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Diet and Fitness Myths Put to the Test

Diet and Fitness Myths Put to the Test
by Chris Sparling

We've all heard our fair share of truths, half-truths, and flat-out lies at the gym. Whether it's a new way to burn a few extra calories, or a method for adding a few inches to the ol' guns, it seems everyone has something to say. But, the question remains, How accurate is this information?

Muscle & Body magazine takes on the role of myth buster in their current issue, highlighting some of the more common fitness and diet facts and so-called facts. They also clear up issues surrounding information that was once considered correct, but since new research has emerged, is now considered invalid. And vice-versa.

Confused yet? Don't be. It's not nearly as convoluted as I'm probably making it seem. Here, take a look at some of the popular myths below and you'll see what I mean.

Myth #1 - Spicy Foods Speed Up Metabolism

According to Julie Upton, MS, RD, who was interviewed for the Muscle & Body article, it has "a very small effect." She further states that "The amount of chili pepper and powder that you'd have to eat would cause you GI distress before you'd have a metabolic impact."

Myth #2 - Drinking Cold Water Burns More Calories

According to the theory, the body must heat cold water in order to make use of it, and that requires energy. Says Upton, "It's a difference of one calorie. It's completely insignificant."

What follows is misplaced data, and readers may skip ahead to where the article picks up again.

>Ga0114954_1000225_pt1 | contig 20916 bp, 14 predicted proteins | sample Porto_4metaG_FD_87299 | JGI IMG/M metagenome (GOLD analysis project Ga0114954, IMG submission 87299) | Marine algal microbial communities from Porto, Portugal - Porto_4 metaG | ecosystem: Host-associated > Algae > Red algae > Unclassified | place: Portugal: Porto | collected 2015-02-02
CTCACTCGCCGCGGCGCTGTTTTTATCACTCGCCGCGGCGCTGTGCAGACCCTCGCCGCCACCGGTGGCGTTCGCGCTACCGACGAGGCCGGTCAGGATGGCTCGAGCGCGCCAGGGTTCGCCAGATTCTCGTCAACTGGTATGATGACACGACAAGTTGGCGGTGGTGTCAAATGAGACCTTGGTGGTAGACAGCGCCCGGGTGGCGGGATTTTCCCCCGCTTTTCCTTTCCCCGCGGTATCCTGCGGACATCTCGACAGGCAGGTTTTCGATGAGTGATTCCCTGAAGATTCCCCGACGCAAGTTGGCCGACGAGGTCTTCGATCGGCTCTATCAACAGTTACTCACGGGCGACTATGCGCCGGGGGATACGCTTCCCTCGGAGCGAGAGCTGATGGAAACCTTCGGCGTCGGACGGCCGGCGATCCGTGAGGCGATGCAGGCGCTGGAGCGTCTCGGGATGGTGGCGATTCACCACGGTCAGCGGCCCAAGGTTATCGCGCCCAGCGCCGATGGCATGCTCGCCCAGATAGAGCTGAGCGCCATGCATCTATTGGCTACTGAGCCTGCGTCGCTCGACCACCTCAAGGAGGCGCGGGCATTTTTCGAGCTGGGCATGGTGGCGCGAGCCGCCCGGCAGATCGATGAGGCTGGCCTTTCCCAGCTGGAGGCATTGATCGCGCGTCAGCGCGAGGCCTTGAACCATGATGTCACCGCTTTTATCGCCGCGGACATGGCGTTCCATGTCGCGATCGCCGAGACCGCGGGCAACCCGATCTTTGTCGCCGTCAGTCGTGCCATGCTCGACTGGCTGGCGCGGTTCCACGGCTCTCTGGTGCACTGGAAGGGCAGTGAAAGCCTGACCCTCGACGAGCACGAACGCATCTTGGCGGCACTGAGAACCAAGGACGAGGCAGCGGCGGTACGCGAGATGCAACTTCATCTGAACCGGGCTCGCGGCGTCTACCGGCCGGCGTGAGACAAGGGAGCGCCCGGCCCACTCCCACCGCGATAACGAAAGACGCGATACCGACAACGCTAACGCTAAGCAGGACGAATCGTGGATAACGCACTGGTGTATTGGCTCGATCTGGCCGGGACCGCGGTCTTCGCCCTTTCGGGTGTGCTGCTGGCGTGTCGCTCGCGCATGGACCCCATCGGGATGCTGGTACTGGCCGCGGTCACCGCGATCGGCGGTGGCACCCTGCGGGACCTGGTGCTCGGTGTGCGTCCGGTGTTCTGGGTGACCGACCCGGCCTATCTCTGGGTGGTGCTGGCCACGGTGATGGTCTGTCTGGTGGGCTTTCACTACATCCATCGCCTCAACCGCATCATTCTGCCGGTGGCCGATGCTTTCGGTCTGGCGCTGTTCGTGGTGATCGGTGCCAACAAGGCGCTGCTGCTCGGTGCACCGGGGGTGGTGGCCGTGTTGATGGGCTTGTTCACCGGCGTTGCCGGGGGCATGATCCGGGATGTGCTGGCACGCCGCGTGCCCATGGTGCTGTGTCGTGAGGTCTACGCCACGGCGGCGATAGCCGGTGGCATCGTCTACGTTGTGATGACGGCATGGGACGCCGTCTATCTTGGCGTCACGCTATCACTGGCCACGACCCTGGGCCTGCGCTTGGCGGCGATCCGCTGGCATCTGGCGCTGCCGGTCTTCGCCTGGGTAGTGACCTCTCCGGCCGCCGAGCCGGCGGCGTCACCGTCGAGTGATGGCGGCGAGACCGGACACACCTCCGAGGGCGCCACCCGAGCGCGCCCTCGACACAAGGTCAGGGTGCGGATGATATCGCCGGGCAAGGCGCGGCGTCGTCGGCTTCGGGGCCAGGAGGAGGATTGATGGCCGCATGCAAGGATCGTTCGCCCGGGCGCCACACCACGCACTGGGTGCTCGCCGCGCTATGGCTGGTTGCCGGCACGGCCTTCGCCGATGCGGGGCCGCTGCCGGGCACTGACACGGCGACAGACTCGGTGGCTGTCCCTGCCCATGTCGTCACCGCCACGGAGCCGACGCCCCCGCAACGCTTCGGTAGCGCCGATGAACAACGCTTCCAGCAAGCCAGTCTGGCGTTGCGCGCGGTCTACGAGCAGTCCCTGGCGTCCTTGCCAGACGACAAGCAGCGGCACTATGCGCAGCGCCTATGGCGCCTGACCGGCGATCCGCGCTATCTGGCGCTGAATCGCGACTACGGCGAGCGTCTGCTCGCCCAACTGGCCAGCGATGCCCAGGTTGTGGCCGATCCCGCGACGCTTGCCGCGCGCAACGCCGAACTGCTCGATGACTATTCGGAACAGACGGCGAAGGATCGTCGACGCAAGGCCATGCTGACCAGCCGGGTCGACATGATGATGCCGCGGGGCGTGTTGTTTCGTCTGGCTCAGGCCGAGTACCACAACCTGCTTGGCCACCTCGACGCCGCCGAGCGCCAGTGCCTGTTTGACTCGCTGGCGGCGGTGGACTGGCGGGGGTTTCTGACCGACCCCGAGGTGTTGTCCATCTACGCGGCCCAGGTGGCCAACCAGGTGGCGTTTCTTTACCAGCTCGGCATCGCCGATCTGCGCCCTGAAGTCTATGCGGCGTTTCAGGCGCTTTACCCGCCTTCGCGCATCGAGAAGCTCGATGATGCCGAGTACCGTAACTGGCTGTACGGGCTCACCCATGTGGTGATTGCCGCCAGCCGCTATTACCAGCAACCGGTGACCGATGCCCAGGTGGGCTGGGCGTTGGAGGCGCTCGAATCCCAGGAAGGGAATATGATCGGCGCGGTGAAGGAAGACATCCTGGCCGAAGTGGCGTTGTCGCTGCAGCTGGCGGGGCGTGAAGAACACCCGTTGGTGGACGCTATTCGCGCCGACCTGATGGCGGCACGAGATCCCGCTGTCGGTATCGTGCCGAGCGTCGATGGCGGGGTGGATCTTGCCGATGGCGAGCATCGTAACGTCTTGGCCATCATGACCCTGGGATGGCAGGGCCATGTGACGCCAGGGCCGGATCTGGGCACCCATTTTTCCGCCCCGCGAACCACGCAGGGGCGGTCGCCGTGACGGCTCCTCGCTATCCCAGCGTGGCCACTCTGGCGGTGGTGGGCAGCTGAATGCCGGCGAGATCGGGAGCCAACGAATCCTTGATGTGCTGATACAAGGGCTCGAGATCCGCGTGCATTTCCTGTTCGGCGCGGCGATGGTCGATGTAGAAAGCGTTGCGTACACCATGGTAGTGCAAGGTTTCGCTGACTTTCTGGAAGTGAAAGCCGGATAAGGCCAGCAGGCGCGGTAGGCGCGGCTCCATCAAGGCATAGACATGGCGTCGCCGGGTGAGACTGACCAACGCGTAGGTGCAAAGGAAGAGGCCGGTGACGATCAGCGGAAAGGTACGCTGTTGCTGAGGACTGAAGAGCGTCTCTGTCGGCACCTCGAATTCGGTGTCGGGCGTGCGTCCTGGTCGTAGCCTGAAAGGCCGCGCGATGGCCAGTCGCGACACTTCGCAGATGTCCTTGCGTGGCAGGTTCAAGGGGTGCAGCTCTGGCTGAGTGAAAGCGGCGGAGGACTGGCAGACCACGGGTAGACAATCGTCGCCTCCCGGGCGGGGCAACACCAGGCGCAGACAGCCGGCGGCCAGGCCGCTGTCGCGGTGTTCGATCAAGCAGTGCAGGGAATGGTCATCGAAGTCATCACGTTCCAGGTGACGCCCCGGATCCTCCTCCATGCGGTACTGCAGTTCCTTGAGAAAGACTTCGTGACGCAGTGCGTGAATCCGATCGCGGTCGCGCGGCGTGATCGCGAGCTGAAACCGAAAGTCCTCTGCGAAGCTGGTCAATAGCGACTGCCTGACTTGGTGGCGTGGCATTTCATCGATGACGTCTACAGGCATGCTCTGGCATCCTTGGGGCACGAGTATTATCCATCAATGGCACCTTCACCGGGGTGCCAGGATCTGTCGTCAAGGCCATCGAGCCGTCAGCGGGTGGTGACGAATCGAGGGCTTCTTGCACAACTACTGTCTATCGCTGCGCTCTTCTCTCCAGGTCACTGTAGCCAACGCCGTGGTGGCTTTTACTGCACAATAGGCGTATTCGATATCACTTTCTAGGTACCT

Myth #3 - Performing Cardio on an Empty Stomach Burns More Calories

It's believed that by not eating before a cardio session, your body will turn to stored fat as an energy source instead of stored carbohydrates. Well, it turns out that this one is actually true, though it does come with a caveat. Cris Slents, PhD., who was also interviewed for the M & B article, asserts that "When you don't eat, your respiratory quotient is lower and you're burning more fat. Scientifically, it makes sense" But, Slents adds, "How practical is that for everyone to do?" The point is, you shouldn't skip a cardio session simply because you happened to eat something not that long ago. As for the caveat, by depriving your body of fuel, you may get an inferior workout, thus negating the benefit of attempting this approach.

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